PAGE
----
Well, I don’t want to alarm you but the chances are good that we DON’T have to meet anytime in the next couple weeks, as we move towards tax season.
(That is, unless something has changed with your Skagit County area business, and you need our help. Give us a call: (360) 424-1040 or shoot me an email through the email us button at the top of the page, and we’ll get you on our calendar.)
No, today I am here with some thoughts on those necessary evils of running any kind of business at scale: meetings.
But before I get into that, and just in case you hadn’t heard, the IRS has still been running primary operations during the partial federal shutdown. That means that your taxes will still be due (sigh), including your estimated tax payments, and that as the IRS notified everyone last week, filing will begin on January 28th.
So let’s get as far as we can to be “ahead of the game” this year, shall we?
But speaking of getting ahead, I know you’re probably planning some “year-beginning” meetings with your team (perhaps you’ve already had them). May I suggest you keep these principles in mind?
Effective Meetings Guidelines For Skagit County area Companies Looking For Efficiency
“Work expands to fill the time available for its completion.” – C. Northcote Parkinson
When was the last time you sat through a meeting thinking, “I do not need to be in this meeting”?
The double-whammy about meetings you don’t need to be in is that other projects that DO need your attention sit idle while you … do the same.
Today, we want to help you discern and decide what a healthy meeting structure looks like. Don’t run into 2019, with tasks and goals ahead, only to have useless meetings slow your momentum.
So how can you and your Skagit County area team meet and collaborate with purpose? Here are my thoughts:
The First Decision
The first component of calling a meeting, or potentially accepting a meeting invite, is to ask yourself, “Is this meeting completely necessary?” More often than not, the answer should be easy: yes or no.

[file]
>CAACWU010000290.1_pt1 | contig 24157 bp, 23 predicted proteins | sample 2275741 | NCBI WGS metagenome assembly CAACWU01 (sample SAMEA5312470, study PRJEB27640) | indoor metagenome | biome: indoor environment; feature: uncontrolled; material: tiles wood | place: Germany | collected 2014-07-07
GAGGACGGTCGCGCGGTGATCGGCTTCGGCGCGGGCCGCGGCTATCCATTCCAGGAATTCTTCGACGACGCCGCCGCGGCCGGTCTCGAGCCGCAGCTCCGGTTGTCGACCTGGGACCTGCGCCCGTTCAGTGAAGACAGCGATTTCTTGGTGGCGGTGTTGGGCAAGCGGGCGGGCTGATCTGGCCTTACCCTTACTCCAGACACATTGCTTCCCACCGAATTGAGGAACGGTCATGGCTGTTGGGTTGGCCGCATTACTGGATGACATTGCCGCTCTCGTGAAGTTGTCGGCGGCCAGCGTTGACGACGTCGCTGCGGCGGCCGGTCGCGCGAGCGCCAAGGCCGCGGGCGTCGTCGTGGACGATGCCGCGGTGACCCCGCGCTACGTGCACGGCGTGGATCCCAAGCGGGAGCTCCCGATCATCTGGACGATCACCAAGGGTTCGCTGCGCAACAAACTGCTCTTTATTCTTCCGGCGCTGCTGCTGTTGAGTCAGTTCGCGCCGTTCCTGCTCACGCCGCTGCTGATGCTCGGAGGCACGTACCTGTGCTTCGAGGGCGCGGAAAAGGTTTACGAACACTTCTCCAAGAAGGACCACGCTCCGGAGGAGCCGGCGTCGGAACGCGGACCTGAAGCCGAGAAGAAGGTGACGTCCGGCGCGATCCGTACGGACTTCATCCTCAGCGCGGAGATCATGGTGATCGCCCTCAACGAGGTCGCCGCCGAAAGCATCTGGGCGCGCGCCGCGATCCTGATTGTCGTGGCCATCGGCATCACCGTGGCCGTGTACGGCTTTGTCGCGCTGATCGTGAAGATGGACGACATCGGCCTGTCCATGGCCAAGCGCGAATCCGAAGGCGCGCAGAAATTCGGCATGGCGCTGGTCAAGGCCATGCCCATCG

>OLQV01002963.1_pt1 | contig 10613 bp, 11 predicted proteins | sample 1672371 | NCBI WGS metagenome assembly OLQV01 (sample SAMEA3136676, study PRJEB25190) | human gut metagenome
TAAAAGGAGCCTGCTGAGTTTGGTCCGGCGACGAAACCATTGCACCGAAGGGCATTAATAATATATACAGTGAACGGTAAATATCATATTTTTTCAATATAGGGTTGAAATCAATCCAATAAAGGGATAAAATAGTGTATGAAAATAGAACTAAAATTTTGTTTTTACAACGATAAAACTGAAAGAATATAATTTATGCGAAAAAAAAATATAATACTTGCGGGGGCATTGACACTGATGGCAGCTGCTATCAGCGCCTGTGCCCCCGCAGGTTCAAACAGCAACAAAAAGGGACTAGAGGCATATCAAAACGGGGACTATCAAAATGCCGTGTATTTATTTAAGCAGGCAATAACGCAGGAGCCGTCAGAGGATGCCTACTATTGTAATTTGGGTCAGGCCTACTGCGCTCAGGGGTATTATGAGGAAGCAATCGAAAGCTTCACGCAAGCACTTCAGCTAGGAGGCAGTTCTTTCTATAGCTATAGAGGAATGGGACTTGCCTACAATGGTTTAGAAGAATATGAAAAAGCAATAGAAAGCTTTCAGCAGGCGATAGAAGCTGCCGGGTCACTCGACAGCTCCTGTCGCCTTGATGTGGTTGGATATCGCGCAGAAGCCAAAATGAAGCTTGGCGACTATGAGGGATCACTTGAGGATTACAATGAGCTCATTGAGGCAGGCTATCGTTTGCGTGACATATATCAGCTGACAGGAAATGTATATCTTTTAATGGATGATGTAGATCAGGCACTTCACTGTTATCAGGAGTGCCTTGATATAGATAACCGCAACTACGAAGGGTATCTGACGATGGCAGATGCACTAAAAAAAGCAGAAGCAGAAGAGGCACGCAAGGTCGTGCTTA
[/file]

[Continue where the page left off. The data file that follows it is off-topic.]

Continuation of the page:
Is it a meeting that will help you and/or your team collaborate for the sake of a project’s success? Then yes, that’s an example of a necessary meeting. Is it a recurring meeting, from week-to-week, that you know is a time-sucker that turns into storytime with your coworkers? If so, it’s time to reevaluate if that meeting should take place at all.
Creating an Overall Plan
Discerning the necessity of each meeting is in and of itself a collaborative effort. This is where having a regular (perhaps quarterly) meeting to talk with your team about … well, meetings … can be valuable. Discuss with your team about which meetings are working well and which meetings need to kick the curb.
Where technology comes to the rescue is that many in-person meetings today can easily be reduced to simple interactions via Slack, Asana or other online organizational platforms. If you find yourself in 30- to 45-minute meetings that could take a mere few minutes with such a platform, let your team know that might be a worthwhile path to go down.
The second component of planning is to form an agenda for each meeting. Some companies will only require agendas for each meeting longer than 15 minutes, and some companies choose the Amazon approach: detailed reports to be read by every team member beforehand, to help the meeting itself be more informative and effective.
The “No Meeting Zone”
In planning your week-to-week flow, discuss what it would look like for you and your team to set aside “focus times.” These focus times can be up to your staff, and are designated as a specific time slot where no meetings will be held.
How does that sound? No meetings … only uninterrupted space for you to hone in and GET. STUFF. DONE.
Some organizations will make this an entire day (Monday to start the week, Wednesday to break up the week, etc.) or set aside chunks of time (Tuesdays and Thursdays from 1-5pm) in an effort to create weekly rhythms.
Execute, Execute, Execute
We live in an age of distraction. When you lead meetings or simply participate, the last thing any party wants is for individuals to be distracted with their phones, laptops or worse … squeaky stress balls. Set firm rules you know will help keep your team on track — these rules will turn into a part of your culture and create efficiency.
And while efficiency is the goal, help you and your team out by switching up the setting from time-to-time. Meeting in your office on every occasion, no matter how sweet your office space is, can become dull. Go to a coffee shop or park and get some fresh air. This will help your team engage one another and the subject matter in a new, fresh way.
How do meetings look at your office? I would be interested to have you shoot me back an email through the email us button at the top of the page on ways that you run effective meetings, or ways we might help.
Feel free to forward this article to a business associate or client you know who could benefit from our assistance. While these particular articles usually relate to business strategy, as you know, we specialize in tax preparation and planning for families and business owners.
Padgett & Padgett, PLLC CPA’s